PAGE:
Covid learning gaps in math catch up to students


Ibrahim Saxe

AP calculus AB student Akshar Thakker (11) studies derivatives. “You might understand what you’re doing. But as soon as you try to explain it, the words don’t come out,” Mr. Sjol said.

Ibrahim Saxe, Staff Reporter

Covid is on the decline but its effects still remain. Students continue to struggle in classes in gaps in learning that would have been learned. This mostly affects mathematics class. During the Spring of 2020 and the 2020-2021 school year distance learning took over as lockdowns were imposed to stop the spread of Covid. Math classes are inherently made to build on itself year over year from kindergarten up. With a disruption of a year’s worth of math many students are experiencing trouble solving even review problems. The pandemic caused the first drop in the average math sources since the studies have begun according to NPR.

Such national numbers are also reflected at Ayala with students struggling to learn. 

“[When] we first came back it was a lot more difficult and I didn’t know much of what we were supposed to be learning online.” Sophomore Cristian Chirinos explained.  “It was kind of difficult to understand.” Chirinos said. 

With other states withdrawing from the Common Core system, transitioning has only added to fire as many curriculums like language and sciences don’t match up across the different states and districts.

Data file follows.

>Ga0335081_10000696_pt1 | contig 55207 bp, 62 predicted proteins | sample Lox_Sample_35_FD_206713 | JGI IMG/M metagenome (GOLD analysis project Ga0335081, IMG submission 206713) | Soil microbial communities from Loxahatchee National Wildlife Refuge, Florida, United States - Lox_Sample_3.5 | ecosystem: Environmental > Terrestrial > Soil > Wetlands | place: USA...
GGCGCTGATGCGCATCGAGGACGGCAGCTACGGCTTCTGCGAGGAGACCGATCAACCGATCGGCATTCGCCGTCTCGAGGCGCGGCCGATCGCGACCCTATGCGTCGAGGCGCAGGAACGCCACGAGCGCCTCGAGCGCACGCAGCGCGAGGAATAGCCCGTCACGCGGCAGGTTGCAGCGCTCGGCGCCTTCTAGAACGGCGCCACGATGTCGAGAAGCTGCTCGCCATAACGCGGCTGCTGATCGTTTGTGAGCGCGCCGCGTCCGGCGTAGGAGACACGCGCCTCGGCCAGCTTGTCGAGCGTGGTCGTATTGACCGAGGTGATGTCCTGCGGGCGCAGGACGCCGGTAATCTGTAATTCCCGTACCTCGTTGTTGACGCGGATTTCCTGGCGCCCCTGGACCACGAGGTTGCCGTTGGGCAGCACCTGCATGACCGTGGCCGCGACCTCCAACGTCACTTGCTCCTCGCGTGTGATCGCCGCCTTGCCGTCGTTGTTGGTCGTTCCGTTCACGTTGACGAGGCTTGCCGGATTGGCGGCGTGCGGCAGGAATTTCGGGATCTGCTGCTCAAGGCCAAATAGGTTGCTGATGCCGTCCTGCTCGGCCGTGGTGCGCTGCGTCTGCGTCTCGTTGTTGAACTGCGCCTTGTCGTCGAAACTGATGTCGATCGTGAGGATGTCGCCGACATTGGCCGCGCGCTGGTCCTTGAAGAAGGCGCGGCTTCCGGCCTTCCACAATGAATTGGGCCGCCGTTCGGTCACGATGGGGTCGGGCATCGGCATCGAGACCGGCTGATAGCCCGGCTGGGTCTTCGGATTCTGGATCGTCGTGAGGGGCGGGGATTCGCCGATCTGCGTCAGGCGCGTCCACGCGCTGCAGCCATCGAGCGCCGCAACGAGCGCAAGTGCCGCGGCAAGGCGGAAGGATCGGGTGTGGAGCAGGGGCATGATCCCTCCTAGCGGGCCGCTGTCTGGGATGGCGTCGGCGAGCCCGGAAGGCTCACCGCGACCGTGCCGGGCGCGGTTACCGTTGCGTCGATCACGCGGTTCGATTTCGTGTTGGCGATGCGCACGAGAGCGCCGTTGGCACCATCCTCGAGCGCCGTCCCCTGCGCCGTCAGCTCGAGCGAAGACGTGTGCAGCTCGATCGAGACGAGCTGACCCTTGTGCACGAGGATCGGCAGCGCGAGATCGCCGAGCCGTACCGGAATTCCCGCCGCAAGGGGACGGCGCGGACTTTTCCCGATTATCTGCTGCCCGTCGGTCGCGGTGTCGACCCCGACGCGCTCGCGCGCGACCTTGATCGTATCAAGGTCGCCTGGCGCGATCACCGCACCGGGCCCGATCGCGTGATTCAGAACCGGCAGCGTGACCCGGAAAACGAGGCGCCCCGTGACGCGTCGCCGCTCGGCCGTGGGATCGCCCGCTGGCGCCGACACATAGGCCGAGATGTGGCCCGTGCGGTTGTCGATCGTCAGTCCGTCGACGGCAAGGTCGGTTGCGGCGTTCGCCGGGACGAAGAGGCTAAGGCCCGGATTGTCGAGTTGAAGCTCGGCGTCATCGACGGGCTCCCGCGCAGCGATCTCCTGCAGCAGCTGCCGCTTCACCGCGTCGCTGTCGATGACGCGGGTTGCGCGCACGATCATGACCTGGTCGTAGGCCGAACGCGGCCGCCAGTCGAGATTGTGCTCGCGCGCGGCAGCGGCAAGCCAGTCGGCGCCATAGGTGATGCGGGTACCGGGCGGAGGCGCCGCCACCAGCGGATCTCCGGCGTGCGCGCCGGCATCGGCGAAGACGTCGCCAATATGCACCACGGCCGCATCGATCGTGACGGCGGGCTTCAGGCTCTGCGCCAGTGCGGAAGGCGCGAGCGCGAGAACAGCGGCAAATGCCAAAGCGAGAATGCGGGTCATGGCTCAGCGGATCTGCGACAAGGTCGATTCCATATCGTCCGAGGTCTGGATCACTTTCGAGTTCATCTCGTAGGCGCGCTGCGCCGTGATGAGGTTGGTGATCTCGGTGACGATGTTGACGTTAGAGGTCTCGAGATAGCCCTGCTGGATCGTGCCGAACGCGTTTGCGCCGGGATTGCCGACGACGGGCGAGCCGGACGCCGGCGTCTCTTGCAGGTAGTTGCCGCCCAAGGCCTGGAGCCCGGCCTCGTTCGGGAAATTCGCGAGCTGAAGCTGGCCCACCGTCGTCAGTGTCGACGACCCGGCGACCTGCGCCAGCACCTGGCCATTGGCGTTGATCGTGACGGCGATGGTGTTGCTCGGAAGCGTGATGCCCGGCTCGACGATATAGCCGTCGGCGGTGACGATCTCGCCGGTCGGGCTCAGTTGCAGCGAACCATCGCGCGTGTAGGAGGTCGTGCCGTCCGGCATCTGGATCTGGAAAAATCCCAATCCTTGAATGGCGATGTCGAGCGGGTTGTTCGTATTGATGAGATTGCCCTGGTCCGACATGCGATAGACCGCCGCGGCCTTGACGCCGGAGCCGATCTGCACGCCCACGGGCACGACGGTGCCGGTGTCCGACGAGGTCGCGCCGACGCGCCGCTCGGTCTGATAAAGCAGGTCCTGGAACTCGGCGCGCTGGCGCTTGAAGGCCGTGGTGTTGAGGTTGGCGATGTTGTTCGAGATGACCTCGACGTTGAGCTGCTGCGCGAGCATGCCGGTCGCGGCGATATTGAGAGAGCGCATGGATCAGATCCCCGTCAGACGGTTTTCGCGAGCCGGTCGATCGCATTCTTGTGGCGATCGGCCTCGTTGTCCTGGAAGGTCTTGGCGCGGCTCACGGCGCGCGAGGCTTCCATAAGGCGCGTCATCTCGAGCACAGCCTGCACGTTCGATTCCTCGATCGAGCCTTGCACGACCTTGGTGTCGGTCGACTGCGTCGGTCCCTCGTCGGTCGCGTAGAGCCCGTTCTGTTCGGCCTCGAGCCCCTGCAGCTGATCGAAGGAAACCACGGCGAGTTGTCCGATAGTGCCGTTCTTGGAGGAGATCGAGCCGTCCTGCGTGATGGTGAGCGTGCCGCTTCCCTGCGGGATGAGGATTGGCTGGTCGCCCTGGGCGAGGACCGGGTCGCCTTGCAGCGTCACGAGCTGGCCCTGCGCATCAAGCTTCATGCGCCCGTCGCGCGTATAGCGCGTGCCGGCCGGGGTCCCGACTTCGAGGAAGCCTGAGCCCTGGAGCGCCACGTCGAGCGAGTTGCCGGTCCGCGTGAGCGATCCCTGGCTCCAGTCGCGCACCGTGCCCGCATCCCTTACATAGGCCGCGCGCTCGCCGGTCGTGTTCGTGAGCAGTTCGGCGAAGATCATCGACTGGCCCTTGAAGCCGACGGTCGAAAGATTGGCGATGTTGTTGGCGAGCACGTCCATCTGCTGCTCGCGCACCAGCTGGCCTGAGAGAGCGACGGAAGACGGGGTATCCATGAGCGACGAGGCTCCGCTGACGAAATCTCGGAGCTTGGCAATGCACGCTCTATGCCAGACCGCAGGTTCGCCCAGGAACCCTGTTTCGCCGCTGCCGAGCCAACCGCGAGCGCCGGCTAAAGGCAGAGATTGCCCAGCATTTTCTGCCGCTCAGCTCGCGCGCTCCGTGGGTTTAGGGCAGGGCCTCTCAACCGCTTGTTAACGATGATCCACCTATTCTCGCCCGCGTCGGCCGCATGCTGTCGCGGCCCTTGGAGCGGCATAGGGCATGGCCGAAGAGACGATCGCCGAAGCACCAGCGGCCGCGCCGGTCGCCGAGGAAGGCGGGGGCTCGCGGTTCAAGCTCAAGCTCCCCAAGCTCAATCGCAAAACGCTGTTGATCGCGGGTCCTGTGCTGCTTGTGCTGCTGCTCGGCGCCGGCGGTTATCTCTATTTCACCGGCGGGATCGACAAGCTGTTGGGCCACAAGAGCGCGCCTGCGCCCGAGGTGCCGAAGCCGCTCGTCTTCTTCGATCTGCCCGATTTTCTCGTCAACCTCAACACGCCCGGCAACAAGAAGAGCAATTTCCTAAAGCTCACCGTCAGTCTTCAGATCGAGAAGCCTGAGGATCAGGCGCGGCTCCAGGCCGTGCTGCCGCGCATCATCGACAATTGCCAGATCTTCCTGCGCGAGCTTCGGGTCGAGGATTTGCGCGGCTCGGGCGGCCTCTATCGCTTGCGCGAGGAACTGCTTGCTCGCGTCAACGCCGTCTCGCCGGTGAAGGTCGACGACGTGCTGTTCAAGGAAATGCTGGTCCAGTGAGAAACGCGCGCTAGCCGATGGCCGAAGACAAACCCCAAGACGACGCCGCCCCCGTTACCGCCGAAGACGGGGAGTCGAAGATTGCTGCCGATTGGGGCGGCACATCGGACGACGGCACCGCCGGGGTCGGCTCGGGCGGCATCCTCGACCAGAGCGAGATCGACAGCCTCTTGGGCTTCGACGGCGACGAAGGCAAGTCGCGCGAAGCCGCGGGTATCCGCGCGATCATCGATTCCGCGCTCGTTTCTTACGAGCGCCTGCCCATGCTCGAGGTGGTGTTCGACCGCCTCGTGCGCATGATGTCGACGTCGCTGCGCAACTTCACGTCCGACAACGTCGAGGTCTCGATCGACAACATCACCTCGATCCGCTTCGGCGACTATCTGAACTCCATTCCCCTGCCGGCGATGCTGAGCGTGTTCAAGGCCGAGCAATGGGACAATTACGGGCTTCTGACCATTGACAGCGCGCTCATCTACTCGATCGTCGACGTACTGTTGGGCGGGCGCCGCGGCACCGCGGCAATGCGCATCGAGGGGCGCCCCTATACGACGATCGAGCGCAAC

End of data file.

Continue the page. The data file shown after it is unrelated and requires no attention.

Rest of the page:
“Last year I went to a different school. So we had a different math class called geometry. So I missed out on IM [Integrated Math] 2,”  Sushan Donadit (10) said. 

 The lockdown did not only affect math as according to Forbes reading levels have dropped for the first time in two decades due to teachers around the nation have had issues with teaching under lockdowns and afterwards with one in five teachers experiencing long covid which affects the ability of teachers to be able to teach according to Education Week

“The calculus part of the calculus class is not the hardest part. The hardest part is getting the trigonometry doing the algebra, so, as long as I’ve been teaching this class, and she [Mrs. Rouchon]’s been teaching [Integrated] Math, three honors, we’ve been working together,” AP calculus AB teacher Mr. Sjol said. “Last year was much worse.” 

Such communication appears to be key especially considering Integrated Math three honors covers two years of material; they are Integrated three and Trigonometry Precalculus. 

Communication is key for other reasons as well. According to a Hartford Healthcare survey twenty two percent of respondents reported that they haven’t made a new friend in the last five years with many others losing touch with long time friends. “Even if you were working really hard [during the lockdown], you still didn’t get the feedback like you’re doing class normally; of looking at other people’s work. Having a teacher check and all of that, even if you’re really well motivated, you still didn’t just get as much practice.” Sjol said.

“Even though it seems like hey, everybody’s kind of forgotten. It’s light years better than it was last year.” Sjol said. There may be hope that we are getting back on the right track.